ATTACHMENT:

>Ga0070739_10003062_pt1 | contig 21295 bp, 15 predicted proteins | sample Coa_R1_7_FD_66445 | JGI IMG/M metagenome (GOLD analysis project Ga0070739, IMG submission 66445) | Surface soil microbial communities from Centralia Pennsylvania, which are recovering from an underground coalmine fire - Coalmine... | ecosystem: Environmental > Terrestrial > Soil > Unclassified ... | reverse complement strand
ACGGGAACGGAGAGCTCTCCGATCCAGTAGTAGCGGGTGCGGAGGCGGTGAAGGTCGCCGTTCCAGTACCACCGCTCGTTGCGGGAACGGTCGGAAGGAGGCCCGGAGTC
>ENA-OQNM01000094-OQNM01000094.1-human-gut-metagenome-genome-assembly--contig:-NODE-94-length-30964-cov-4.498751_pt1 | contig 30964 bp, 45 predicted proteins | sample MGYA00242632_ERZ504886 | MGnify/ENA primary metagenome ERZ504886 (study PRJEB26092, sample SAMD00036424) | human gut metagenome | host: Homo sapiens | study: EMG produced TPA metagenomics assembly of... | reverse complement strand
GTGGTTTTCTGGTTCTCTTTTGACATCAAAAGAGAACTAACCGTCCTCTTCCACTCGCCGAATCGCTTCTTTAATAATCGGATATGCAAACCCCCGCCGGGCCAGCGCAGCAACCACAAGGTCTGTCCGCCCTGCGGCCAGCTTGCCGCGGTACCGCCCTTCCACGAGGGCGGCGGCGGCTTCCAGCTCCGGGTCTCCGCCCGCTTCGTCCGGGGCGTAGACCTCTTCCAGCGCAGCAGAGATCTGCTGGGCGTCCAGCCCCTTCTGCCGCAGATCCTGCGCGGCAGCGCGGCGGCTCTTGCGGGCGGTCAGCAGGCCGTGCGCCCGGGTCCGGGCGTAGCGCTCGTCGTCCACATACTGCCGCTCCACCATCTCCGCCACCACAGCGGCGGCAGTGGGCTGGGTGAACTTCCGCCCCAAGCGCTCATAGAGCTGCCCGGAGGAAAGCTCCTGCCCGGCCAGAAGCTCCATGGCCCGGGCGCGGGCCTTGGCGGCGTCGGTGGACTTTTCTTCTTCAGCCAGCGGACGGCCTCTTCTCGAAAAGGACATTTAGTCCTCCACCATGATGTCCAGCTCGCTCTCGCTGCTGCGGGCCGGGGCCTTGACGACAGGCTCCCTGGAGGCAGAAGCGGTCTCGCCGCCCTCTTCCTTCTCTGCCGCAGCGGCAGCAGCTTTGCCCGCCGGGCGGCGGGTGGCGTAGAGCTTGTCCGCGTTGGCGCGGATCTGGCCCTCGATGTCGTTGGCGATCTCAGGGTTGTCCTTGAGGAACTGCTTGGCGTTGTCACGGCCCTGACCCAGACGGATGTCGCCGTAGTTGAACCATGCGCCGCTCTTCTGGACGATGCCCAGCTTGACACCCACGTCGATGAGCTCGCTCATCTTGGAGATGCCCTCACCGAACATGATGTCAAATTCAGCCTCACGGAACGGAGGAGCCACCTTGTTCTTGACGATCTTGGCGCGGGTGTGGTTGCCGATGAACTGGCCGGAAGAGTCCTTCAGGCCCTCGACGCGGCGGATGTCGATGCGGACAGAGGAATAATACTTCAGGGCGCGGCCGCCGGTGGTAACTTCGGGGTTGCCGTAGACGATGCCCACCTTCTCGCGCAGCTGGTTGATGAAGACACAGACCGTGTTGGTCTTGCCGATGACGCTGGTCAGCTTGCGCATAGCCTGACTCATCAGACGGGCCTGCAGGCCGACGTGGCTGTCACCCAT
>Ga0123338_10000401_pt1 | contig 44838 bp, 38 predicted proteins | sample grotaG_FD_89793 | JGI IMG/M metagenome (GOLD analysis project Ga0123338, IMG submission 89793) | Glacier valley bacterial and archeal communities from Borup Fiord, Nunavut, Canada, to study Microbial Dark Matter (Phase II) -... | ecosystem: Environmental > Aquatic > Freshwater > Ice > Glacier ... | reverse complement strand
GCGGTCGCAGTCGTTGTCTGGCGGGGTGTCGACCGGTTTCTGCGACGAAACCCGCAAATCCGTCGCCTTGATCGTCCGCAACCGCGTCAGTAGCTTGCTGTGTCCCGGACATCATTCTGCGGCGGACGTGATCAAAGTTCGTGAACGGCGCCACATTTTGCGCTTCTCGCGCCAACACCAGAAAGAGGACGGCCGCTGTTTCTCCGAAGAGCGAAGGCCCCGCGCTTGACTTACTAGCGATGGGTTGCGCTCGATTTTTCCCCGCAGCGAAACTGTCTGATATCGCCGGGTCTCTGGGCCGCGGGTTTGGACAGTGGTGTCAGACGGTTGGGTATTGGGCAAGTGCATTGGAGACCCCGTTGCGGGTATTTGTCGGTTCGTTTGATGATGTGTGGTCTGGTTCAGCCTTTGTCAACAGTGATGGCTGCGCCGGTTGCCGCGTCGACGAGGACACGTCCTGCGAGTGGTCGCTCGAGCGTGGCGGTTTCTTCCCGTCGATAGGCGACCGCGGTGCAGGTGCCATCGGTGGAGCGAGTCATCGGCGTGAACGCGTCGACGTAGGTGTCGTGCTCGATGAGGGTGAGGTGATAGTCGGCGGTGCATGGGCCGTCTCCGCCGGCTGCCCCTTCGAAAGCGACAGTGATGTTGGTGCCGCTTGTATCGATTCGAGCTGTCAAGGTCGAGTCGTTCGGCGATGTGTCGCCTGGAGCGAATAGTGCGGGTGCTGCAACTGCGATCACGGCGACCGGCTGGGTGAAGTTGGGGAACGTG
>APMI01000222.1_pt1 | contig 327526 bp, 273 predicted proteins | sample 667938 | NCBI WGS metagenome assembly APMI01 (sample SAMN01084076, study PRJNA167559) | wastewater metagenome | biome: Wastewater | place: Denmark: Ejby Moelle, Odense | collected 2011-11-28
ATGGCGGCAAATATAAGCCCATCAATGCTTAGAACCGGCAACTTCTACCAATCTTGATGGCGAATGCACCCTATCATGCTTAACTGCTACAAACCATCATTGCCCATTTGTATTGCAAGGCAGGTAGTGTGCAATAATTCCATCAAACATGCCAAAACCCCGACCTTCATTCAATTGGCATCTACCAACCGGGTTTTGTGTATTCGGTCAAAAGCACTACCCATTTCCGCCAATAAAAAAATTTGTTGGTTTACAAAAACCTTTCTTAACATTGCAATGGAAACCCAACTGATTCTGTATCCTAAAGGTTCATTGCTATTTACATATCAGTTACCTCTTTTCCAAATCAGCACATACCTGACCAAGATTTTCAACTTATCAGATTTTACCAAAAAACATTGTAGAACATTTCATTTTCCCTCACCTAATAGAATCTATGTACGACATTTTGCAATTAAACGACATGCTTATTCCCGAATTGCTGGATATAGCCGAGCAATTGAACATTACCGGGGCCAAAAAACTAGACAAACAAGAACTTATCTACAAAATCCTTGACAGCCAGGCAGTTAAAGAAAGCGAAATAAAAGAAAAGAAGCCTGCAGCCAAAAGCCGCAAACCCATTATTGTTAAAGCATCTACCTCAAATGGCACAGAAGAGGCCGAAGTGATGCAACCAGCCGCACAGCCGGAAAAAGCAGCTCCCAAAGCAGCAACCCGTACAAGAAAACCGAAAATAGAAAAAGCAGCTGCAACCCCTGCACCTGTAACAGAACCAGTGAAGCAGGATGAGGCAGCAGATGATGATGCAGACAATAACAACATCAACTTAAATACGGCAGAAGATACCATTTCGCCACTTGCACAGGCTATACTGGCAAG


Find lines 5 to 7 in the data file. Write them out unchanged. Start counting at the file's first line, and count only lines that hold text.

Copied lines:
>Ga0123338_10000401_pt1 | contig 44838 bp, 38 predicted proteins | sample grotaG_FD_89793 | JGI IMG/M metagenome (GOLD analysis project Ga0123338, IMG submission 89793) | Glacier valley bacterial and archeal communities from Borup Fiord, Nunavut, Canada, to study Microbial Dark Matter (Phase II) -... | ecosystem: Environmental > Aquatic > Freshwater > Ice > Glacier ... | reverse complement strand
GCGGTCGCAGTCGTTGTCTGGCGGGGTGTCGACCGGTTTCTGCGACGAAACCCGCAAATCCGTCGCCTTGATCGTCCGCAACCGCGTCAGTAGCTTGCTGTGTCCCGGACATCATTCTGCGGCGGACGTGATCAAAGTTCGTGAACGGCGCCACATTTTGCGCTTCTCGCGCCAACACCAGAAAGAGGACGGCCGCTGTTTCTCCGAAGAGCGAAGGCCCCGCGCTTGACTTACTAGCGATGGGTTGCGCTCGATTTTTCCCCGCAGCGAAACTGTCTGATATCGCCGGGTCTCTGGGCCGCGGGTTTGGACAGTGGTGTCAGACGGTTGGGTATTGGGCAAGTGCATTGGAGACCCCGTTGCGGGTATTTGTCGGTTCGTTTGATGATGTGTGGTCTGGTTCAGCCTTTGTCAACAGTGATGGCTGCGCCGGTTGCCGCGTCGACGAGGACACGTCCTGCGAGTGGTCGCTCGAGCGTGGCGGTTTCTTCCCGTCGATAGGCGACCGCGGTGCAGGTGCCATCGGTGGAGCGAGTCATCGGCGTGAACGCGTCGACGTAGGTGTCGTGCTCGATGAGGGTGAGGTGATAGTCGGCGGTGCATGGGCCGTCTCCGCCGGCTGCCCCTTCGAAAGCGACAGTGATGTTGGTGCCGCTTGTATCGATTCGAGCTGTCAAGGTCGAGTCGTTCGGCGATGTGTCGCCTGGAGCGAATAGTGCGGGTGCTGCAACTGCGATCACGGCGACCGGCTGGGTGAAGTTGGGGAACGTG
>APMI01000222.1_pt1 | contig 327526 bp, 273 predicted proteins | sample 667938 | NCBI WGS metagenome assembly APMI01 (sample SAMN01084076, study PRJNA167559) | wastewater metagenome | biome: Wastewater | place: Denmark: Ejby Moelle, Odense | collected 2011-11-28